were to run the batteries, get above the fort and above the
village of Dover. I had ordered a reconnoissance made with the
view of getting troops to the river above Dover in case they
should be needed there. That position attained by the gunboats
it would have been but a question of time–and a very short
time, too–when the garrison would have been compelled to

By three in the afternoon of the 14th Flag-officer Foote was
ready, and advanced upon the water batteries with his entire
fleet. After coming in range of the batteries of the enemy the
advance was slow, but a constant fire was delivered from every
gun that could be brought to bear upon the fort. I occupied a
position on shore from which I could see the advancing navy. The
leading boat got within a very short distance of the water
battery, not further off I think than two hundred yards, and I
soon saw one and then another of them dropping down the river,
visibly disabled. Then the whole fleet followed and the
engagement closed for the day. The gunboat which Flag-officer
Foote was on, besides having been hit about sixty times, several
of the shots passing through near the waterline, had a shot enter
the pilot-house which killed the pilot, carried away the wheel
and wounded the flag-officer himself. The tiller-ropes of
another vessel were carried away and she, too, dropped
helplessly back. Two others had their pilot-houses so injured
that they scarcely formed a protection to the men at the wheel.

The enemy had evidently been much demoralized by the assault,
but they were jubilant when they saw the disabled vessels
dropping down the river entirely out of the control of the men
on board. Of course I only witnessed the falling back of our
gunboats and felt sad enough at the time over the repulse.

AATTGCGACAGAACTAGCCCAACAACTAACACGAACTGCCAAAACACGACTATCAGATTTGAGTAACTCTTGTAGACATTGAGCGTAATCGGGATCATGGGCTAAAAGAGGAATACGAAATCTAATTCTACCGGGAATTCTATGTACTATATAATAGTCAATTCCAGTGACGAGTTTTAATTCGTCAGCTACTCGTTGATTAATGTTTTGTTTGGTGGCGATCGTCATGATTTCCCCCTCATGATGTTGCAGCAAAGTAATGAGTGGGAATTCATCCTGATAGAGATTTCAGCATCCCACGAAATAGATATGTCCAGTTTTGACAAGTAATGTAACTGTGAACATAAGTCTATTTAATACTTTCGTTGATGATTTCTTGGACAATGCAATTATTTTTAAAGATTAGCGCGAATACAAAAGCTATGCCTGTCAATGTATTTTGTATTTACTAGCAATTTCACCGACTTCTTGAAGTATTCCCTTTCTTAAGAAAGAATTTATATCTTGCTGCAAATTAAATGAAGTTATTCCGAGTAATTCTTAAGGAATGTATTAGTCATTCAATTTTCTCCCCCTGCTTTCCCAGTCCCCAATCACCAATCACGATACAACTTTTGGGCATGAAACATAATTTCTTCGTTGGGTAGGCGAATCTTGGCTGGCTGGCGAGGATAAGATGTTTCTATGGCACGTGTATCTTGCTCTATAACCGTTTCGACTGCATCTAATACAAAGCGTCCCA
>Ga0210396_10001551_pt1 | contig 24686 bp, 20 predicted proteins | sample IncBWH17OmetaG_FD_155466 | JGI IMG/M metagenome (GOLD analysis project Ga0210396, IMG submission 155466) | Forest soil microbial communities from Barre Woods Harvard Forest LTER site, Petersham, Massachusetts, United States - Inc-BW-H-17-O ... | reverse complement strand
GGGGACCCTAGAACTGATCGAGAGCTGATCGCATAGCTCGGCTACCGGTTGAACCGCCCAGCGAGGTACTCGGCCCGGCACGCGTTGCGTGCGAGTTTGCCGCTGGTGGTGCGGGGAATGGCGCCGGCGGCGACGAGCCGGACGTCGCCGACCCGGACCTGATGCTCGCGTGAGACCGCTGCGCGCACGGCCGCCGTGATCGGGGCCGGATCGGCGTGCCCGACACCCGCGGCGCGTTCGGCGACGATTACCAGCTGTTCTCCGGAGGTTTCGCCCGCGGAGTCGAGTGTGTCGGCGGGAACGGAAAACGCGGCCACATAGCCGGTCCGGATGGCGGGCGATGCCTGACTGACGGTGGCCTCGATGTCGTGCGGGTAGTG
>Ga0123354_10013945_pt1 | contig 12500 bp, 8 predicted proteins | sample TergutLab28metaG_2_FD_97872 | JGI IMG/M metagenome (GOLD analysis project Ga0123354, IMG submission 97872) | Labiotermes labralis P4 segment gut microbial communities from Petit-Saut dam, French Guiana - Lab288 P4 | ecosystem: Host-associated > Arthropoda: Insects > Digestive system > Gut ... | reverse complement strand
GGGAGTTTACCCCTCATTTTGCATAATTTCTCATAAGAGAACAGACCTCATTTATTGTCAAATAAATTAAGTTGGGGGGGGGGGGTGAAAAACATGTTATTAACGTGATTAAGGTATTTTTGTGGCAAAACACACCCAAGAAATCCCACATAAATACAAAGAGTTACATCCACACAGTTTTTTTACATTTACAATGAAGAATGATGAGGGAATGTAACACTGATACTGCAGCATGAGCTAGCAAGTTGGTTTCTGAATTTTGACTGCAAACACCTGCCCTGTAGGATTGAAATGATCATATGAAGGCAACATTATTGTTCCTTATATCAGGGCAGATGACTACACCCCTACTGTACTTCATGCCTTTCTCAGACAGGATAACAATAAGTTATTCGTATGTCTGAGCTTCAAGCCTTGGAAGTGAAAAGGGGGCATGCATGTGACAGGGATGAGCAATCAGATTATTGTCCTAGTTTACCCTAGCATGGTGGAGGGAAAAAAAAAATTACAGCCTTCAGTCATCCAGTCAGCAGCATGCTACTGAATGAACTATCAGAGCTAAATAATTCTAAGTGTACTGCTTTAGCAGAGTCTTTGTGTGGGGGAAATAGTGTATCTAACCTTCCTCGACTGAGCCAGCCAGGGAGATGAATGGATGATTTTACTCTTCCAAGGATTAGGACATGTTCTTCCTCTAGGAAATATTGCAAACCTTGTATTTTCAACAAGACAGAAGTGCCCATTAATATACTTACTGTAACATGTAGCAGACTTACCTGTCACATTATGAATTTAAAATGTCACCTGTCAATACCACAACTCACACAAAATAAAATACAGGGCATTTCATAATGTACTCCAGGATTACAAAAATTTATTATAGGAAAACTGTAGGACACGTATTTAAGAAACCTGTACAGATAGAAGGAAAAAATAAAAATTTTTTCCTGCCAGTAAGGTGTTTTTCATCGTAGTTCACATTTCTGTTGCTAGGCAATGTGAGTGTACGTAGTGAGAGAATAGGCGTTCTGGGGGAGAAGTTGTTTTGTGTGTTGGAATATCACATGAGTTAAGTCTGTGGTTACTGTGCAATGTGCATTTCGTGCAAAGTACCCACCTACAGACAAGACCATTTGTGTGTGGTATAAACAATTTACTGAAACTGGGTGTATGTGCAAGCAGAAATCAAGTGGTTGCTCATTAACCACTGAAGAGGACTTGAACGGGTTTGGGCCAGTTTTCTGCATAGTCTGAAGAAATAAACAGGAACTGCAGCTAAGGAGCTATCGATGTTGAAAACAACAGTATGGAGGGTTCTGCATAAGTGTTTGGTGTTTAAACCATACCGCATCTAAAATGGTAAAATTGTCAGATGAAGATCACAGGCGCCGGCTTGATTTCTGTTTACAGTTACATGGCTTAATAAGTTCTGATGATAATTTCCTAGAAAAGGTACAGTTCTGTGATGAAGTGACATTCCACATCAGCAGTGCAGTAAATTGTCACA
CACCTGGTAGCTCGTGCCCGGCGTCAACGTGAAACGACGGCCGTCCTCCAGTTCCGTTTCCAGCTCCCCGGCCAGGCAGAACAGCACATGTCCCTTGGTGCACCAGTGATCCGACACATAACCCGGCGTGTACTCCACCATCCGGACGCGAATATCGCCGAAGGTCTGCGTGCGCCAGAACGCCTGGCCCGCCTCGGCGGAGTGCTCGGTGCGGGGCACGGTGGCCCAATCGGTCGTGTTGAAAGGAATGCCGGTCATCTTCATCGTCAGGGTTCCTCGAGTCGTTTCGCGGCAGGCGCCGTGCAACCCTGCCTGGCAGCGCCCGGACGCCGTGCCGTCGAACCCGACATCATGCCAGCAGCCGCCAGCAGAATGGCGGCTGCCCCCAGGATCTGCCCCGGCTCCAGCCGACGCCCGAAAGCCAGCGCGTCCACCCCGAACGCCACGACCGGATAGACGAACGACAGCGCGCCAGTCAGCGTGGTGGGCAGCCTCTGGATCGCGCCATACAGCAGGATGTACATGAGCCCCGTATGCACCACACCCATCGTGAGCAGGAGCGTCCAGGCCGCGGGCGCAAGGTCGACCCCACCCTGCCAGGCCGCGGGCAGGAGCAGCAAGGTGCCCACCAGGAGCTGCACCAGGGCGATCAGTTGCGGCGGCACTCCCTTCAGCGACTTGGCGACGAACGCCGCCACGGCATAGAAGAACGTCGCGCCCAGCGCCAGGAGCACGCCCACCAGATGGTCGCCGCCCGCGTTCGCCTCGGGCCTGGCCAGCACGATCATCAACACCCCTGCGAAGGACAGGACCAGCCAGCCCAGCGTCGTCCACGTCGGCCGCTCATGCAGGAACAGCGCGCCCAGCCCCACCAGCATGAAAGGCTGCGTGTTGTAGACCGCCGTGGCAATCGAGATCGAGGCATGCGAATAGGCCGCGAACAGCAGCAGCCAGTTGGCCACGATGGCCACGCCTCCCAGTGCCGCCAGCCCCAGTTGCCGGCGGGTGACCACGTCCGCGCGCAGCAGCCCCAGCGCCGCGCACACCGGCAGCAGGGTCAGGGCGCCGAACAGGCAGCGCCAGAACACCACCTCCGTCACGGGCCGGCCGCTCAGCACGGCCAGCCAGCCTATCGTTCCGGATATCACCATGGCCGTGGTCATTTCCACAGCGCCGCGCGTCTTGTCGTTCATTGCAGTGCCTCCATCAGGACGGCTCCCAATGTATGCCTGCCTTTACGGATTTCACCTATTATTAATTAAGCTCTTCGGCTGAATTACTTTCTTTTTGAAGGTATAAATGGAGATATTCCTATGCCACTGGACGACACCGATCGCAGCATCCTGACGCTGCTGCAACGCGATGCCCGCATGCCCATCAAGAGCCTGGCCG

Subsequent reports, now published, show that the enemy
telegraphed a great victory to Richmond. The sun went down on
the night of the 14th of February, 1862, leaving the army
confronting Fort Donelson anything but comforted over the
prospects. The weather had turned intensely cold; the men were
without tents and could not keep up fires where most of them had
to stay, and, as previously stated, many had thrown away their
overcoats and blankets. Two of the strongest of our gunboats
had been disabled, presumably beyond the possibility of
rendering any present assistance. I retired this night not
knowing but that I would have to intrench my position, and bring
up tents for the men or build huts under the cover of the hills.

On the morning of the 15th, before it was yet broad day, a
messenger from Flag-officer Foote handed me a note, expressing a
desire to see me on the flag-ship and saying that he had been
injured the day before so much that he could not come himself to
me. I at once made my preparations for starting. I directed my
adjutant-general to notify each of the division commanders of my
absence and instruct them to do nothing to bring on an engagement
until they received further orders, but to hold their
positions. From the heavy rains that had fallen for days and
weeks preceding and from the constant use of the roads between
the troops and the landing four to seven miles below, these
roads had become cut up so as to be hardly passable. The
intense cold of the night of the 14th-15th had frozen the ground
solid. This made travel on horseback even slower than through
the mud; but I went as fast as the roads would allow.

When I reached the fleet I found the flag-ship was anchored out
in the stream. A small boat, however, awaited my arrival and I
was soon on board with the flag-officer. He explained to me in
short the condition in which he was left by the engagement of
the evening before, and suggested that I should intrench while
he returned to Mound City with his disabled boats, expressing at
the time the belief that he could have the necessary repairs made
and be back in ten days. I saw the absolute necessity of his
gunboats going into hospital and did not know but I should be
forced to the alternative of going through a siege. But the
enemy relieved me from this necessity.

When I left the National line to visit Flag-officer Foote I had
no idea that there would be any engagement on land unless I
brought it on myself. The conditions for battle were much more
favorable to us than they had been for the first two days of the
investment. From the 12th to the 14th we had but 15,000 men of